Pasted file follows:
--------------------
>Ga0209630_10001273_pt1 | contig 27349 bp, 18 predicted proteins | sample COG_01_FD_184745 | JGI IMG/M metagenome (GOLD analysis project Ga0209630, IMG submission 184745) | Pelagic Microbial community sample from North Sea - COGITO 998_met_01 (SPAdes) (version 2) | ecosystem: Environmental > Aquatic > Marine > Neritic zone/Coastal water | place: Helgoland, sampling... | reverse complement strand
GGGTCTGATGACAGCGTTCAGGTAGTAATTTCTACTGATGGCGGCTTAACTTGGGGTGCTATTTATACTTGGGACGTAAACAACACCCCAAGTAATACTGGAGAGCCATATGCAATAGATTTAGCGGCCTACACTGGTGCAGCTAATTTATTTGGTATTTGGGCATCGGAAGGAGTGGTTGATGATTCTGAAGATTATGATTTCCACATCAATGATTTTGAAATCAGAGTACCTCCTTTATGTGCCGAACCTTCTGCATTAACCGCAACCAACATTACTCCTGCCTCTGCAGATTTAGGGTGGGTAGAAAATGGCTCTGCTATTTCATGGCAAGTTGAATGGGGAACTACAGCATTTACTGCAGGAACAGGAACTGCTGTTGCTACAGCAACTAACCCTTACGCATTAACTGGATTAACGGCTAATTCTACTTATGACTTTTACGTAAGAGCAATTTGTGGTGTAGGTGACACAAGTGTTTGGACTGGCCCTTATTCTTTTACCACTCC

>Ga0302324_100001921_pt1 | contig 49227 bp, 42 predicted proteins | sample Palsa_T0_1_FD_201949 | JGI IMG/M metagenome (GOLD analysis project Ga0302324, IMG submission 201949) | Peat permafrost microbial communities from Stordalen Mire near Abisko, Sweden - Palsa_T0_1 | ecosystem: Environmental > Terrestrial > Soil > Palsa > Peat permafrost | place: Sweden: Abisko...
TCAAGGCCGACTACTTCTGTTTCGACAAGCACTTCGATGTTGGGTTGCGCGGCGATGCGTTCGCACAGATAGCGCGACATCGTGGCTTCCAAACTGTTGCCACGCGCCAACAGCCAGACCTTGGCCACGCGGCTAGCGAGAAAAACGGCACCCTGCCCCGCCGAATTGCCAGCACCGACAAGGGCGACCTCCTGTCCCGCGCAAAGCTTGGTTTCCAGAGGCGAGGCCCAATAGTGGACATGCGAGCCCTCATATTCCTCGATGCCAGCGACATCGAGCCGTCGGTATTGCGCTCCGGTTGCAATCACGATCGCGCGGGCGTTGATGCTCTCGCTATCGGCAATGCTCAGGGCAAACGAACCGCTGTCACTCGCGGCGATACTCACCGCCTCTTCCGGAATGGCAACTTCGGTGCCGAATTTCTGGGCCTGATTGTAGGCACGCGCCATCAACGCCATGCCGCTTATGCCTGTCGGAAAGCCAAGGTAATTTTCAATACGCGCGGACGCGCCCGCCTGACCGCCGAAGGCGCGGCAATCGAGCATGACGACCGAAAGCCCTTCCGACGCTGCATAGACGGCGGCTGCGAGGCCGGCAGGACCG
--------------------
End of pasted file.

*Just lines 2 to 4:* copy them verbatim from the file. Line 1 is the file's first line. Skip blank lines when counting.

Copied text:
GGGTCTGATGACAGCGTTCAGGTAGTAATTTCTACTGATGGCGGCTTAACTTGGGGTGCTATTTATACTTGGGACGTAAACAACACCCCAAGTAATACTGGAGAGCCATATGCAATAGATTTAGCGGCCTACACTGGTGCAGCTAATTTATTTGGTATTTGGGCATCGGAAGGAGTGGTTGATGATTCTGAAGATTATGATTTCCACATCAATGATTTTGAAATCAGAGTACCTCCTTTATGTGCCGAACCTTCTGCATTAACCGCAACCAACATTACTCCTGCCTCTGCAGATTTAGGGTGGGTAGAAAATGGCTCTGCTATTTCATGGCAAGTTGAATGGGGAACTACAGCATTTACTGCAGGAACAGGAACTGCTGTTGCTACAGCAACTAACCCTTACGCATTAACTGGATTAACGGCTAATTCTACTTATGACTTTTACGTAAGAGCAATTTGTGGTGTAGGTGACACAAGTGTTTGGACTGGCCCTTATTCTTTTACCACTCC

>Ga0302324_100001921_pt1 | contig 49227 bp, 42 predicted proteins | sample Palsa_T0_1_FD_201949 | JGI IMG/M metagenome (GOLD analysis project Ga0302324, IMG submission 201949) | Peat permafrost microbial communities from Stordalen Mire near Abisko, Sweden - Palsa_T0_1 | ecosystem: Environmental > Terrestrial > Soil > Palsa > Peat permafrost | place: Sweden: Abisko...
TCAAGGCCGACTACTTCTGTTTCGACAAGCACTTCGATGTTGGGTTGCGCGGCGATGCGTTCGCACAGATAGCGCGACATCGTGGCTTCCAAACTGTTGCCACGCGCCAACAGCCAGACCTTGGCCACGCGGCTAGCGAGAAAAACGGCACCCTGCCCCGCCGAATTGCCAGCACCGACAAGGGCGACCTCCTGTCCCGCGCAAAGCTTGGTTTCCAGAGGCGAGGCCCAATAGTGGACATGCGAGCCCTCATATTCCTCGATGCCAGCGACATCGAGCCGTCGGTATTGCGCTCCGGTTGCAATCACGATCGCGCGGGCGTTGATGCTCTCGCTATCGGCAATGCTCAGGGCAAACGAACCGCTGTCACTCGCGGCGATACTCACCGCCTCTTCCGGAATGGCAACTTCGGTGCCGAATTTCTGGGCCTGATTGTAGGCACGCGCCATCAACGCCATGCCGCTTATGCCTGTCGGAAAGCCAAGGTAATTTTCAATACGCGCGGACGCGCCCGCCTGACCGCCGAAGGCGCGGCAATCGAGCATGACGACCGAAAGCCCTTCCGACGCTGCATAGACGGCGGCTGCGAGGCCGGCAGGACCG